Friday, July 9, 2010

Studio in the city!

The studio.
Some ink and other supplies.
The studio.

Kathy's Library.

One of the plates I was working on.

Images of the studio in NYC.

This week with Kathy, I prepared zinc plates for printing. The artist that belonged to these plates is Marshall Arisman. Marshall is very worldly, he has written a few books, he is an illustrator, painter, and writer. He is very graphic and is currently making images of war. The titles of the two series are Primordial Light, and the second is Ayhavasca series. The Primordial Light is about children strapped with bombs going to war. The Ayhavasa is about humans transforming into animals. There are eight plates; this project is going to be an addition of 160. In preparing these plates Kathy taught me some useful techniques that I will use in the future the next time I have an etching project.

I was also able to explore the library she has created in the studio and do some research on other techniques. The one that I am most interested in right now is soft ground etching. It is a hard ground mixed with a specific wax and you can press objects into it to create an image. I was also able to research the history of etching and how printmaking moved from adds to art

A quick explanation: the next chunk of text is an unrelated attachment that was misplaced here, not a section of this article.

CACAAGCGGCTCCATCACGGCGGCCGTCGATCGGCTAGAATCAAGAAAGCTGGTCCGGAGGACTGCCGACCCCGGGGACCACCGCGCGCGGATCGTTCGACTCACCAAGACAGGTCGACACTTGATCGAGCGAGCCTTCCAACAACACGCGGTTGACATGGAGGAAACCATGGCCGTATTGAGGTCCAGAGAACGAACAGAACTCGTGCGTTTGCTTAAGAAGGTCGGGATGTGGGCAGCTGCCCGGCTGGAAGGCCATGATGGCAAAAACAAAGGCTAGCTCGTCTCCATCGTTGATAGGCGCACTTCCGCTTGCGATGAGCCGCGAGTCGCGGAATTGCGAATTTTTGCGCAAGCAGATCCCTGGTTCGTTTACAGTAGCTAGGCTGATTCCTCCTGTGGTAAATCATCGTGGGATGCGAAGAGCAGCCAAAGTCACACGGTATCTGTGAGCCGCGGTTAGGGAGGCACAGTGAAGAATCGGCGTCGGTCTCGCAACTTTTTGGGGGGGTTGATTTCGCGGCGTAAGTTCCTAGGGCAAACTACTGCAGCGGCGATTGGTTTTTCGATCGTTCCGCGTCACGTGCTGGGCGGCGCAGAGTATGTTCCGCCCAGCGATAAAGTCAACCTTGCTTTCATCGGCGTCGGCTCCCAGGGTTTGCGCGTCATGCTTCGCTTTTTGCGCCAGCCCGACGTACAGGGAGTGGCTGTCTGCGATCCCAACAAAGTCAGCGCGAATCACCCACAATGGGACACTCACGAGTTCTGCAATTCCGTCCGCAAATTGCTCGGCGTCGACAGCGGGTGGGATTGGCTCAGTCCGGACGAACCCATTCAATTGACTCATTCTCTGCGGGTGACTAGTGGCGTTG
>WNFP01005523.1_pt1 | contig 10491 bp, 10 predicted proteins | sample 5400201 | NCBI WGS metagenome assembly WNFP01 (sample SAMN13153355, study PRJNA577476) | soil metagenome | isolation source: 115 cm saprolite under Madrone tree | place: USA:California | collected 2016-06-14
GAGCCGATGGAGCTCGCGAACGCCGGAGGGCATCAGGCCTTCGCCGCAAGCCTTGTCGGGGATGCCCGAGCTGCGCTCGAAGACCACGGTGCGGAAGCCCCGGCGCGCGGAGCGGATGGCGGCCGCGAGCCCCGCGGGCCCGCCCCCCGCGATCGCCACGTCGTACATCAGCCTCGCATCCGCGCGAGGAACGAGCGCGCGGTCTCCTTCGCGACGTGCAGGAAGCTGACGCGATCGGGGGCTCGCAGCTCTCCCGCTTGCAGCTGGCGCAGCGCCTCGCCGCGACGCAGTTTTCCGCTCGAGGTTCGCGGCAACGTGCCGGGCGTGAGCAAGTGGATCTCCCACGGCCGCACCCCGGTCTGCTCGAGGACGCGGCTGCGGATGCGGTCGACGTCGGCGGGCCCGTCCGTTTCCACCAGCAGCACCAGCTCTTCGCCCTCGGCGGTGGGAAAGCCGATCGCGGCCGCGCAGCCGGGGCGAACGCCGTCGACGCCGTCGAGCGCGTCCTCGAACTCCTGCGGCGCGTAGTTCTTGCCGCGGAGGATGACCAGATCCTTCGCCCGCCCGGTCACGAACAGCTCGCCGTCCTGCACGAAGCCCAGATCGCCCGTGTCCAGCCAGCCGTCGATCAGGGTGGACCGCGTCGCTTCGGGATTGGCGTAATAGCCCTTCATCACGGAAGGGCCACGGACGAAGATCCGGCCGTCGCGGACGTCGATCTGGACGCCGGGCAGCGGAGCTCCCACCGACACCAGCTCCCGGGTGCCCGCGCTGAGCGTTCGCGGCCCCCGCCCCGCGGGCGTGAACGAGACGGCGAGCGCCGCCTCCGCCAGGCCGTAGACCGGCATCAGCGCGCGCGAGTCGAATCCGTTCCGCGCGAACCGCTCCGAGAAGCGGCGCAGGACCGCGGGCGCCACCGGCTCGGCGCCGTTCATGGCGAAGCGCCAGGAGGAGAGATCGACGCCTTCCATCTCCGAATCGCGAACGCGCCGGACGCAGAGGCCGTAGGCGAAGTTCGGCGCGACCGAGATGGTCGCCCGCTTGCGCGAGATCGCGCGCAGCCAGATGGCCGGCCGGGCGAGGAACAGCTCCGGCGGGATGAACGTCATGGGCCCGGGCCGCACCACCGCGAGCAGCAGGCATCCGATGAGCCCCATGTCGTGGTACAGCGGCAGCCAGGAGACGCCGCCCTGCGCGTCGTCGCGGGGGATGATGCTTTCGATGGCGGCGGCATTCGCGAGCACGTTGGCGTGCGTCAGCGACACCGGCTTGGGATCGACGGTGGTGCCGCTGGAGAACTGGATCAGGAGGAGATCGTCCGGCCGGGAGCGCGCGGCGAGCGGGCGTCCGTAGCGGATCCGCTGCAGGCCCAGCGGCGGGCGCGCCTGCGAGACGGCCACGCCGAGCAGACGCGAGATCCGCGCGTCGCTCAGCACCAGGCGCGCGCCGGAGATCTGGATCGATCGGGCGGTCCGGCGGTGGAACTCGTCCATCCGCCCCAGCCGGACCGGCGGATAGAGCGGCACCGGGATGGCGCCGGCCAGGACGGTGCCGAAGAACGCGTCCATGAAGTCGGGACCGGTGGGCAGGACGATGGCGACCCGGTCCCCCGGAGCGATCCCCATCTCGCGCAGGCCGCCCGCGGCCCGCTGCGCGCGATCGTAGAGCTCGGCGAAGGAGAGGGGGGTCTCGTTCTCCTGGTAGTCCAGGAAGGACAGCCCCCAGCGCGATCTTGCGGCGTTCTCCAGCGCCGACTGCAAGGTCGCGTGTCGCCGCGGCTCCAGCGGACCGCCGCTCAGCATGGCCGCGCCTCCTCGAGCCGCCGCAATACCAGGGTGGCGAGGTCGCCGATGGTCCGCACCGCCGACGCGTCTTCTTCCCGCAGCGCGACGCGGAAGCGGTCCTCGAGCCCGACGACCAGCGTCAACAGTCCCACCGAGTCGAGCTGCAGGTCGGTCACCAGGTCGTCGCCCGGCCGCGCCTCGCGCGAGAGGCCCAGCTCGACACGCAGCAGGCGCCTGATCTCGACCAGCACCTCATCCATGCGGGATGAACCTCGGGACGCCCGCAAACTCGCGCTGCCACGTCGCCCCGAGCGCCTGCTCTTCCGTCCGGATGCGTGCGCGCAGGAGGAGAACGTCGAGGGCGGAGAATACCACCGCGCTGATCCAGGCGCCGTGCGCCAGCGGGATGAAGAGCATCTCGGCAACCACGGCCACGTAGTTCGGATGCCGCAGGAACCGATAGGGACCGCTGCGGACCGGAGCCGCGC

Designing in New Jersey

The library.
Some current projects.
My desk!

The other internship that I am doing in interior design has been equally exciting! I have worked on many different projects, such as learning about the brand essence of Ramada, Wyndham, Super 8 and Hawthorne Suites. When you create a brand essence in a hotel, a designer has many things to think about: who is going to be staying in this hotel, how long will they stay, what do we want them to remember about their experience, how can we demonstrate this through the furniture, wall coverings and other aspects of the hotel such as the front desk. All of these aspects need to be taken into consideration. This process has been very interesting. It has shown me the business side of interior design for a large company.